‘It’s good business’: National food company boasts huge pro-life billboards on semi-trailers
CINCINNATI, Ohio, July 16, 2012 (LifeSiteNews.com) – A huge national food manufacturing company in the U.S. does more than just deliver great-tasting prepackaged meals - it delivers them with a pro-life flair.
JTM Food Group, which boasted $100 million in sales just last year, delivers their meals to schools, restaurants, the military, and government organizations using 20 semitrailers, each displaying a prodigious image of a beautiful smiling baby on the rear panel with the words “Life, what a beautiful choice.” The bottom reads: “JTM: A Right to Life Company.”
“It’s our opportunity to witness,” said Tony Maas, CEO of the business, which has been family owned and operated for three generations, to LifeSiteNews in an interview. Maas owns and runs JTM along with his three brothers who all share the same pro-life convictions.
“Being confrontational is certainly not what we are seeking, but only to speak the truth with love,” he said.
Maas said that his pro-life convictions were passed on to him from his “extremely Catholic” parents and grandparents who believed that with the passage of Roe v. Wade, there would be a need for “much prayer, not just for the babies, but for the mothers who were going to have abortions and for the grief that they would be experiencing.”
“Being pro-life has been part of our family, and certainly our business”, said Maas who is married and the father of five children. “We feel that we should use every avenue we have to bring the message of life to the world.”
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Maas explained that a culture of life is founded upon the principles that “God has made us”, that a man and a woman come together to form a “forever relationship in the sacrament of marriage” through which children are born, and that “strong families” are the building blocks of a flourishing society.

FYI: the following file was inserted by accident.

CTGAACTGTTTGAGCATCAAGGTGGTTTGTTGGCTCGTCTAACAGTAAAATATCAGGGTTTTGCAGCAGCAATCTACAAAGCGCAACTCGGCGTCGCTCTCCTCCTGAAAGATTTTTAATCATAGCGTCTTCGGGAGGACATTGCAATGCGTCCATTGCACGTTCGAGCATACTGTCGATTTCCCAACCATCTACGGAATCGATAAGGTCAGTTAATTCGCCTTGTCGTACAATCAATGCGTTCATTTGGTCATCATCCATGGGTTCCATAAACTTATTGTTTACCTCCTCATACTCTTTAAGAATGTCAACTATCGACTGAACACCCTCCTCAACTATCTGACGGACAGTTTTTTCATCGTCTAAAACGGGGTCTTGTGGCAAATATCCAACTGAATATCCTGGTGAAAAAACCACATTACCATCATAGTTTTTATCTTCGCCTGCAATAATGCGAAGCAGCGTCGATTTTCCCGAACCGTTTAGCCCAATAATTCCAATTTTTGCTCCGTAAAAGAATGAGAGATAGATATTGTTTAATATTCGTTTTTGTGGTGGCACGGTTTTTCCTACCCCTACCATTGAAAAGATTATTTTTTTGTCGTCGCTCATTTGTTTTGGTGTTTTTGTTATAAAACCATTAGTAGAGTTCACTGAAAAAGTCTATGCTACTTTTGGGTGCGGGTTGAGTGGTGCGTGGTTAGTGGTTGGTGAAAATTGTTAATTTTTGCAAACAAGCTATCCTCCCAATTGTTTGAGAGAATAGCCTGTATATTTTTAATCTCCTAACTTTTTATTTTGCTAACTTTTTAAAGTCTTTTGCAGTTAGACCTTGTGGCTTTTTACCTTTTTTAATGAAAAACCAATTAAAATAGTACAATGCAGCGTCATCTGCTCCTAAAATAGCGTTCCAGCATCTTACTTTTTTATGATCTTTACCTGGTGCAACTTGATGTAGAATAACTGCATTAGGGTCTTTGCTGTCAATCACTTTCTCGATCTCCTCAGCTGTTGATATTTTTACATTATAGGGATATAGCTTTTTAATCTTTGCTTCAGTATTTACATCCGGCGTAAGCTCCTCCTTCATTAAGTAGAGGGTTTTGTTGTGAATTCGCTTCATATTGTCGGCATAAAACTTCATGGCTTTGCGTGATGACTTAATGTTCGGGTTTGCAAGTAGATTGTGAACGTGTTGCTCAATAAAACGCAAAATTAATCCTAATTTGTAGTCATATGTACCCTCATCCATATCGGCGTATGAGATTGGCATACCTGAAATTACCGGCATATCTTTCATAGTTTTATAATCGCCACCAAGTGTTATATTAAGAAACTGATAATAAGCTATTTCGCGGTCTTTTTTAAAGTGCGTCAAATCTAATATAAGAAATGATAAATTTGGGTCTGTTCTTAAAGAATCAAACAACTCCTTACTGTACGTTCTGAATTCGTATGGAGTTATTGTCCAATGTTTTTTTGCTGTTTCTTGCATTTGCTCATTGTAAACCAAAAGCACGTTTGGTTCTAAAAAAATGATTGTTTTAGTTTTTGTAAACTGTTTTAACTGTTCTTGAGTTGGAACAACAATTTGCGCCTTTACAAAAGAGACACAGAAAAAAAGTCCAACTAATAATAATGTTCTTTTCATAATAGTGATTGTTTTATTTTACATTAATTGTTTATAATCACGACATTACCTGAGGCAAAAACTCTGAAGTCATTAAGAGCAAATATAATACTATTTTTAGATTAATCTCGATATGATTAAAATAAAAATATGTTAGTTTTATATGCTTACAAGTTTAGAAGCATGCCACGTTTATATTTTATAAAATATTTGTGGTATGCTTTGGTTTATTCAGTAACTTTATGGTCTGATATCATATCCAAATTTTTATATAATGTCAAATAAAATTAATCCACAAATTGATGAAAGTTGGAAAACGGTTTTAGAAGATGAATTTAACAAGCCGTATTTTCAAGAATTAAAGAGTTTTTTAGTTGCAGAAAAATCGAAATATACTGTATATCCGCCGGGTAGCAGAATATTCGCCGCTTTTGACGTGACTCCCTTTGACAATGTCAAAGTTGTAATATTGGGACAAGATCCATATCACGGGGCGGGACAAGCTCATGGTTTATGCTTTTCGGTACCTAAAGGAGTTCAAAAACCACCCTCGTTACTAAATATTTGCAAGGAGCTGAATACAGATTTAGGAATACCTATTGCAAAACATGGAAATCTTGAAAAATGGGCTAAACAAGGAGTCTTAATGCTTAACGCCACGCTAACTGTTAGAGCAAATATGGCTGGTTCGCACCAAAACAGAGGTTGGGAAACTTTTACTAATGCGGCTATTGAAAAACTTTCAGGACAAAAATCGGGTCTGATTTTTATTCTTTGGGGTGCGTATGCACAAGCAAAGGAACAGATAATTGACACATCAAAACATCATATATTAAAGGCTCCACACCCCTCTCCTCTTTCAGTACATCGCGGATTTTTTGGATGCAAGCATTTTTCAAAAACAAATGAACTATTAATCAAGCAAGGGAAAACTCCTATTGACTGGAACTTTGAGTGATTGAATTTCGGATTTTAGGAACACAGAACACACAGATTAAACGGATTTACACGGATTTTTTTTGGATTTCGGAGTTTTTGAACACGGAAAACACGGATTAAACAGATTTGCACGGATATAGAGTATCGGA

“Unfortunately our culture has countered these principles with the destruction of human life through abortion,” he said.
“A culture of life is about being obedient to God and his plan whereas a culture of death is about being disobedient to God and his plan.”
Maas would not have it any other way than to intimately weave the values he embraces in his personal life with the way he runs his professional life. He called it an “impossible way to live” when one tries to separate personal beliefs from professional life.
“Your life has got to be an open book” he says, where things are not fragmented or “departmentalized”.
“We’re working for an eternal purpose in all that we do. To say that God can be with me on Sundays or in my own quiet time [of prayer] but can’t be with me at work is just counter to the entire [Christian] belief system.”
Maas says that JTM has never encountered a complaint about the unapologetically pro-life messages that have been on his semitrailers for 15 years.
“Quite frankly, we never get any bad calls. It’s all good.”
While some companies that have publicly support conservative Christian values have faced hostilities for standing up for their beliefs, Maas says that if a situation like that “pops up” he will “pray that we will be prepared to witness to the truth with love”.
Such a witness is what he says, “life is all about”.
“There’s nothing more important in this world than trying to bring people to the truth, because there’s a lot of people living in misery because of ignorance.”
“It’s our responsibility to have our company honoring God with what we do, and to evangelize in the setting that he has given us.”
“To be honest with you, it’s good. It’s good business.”
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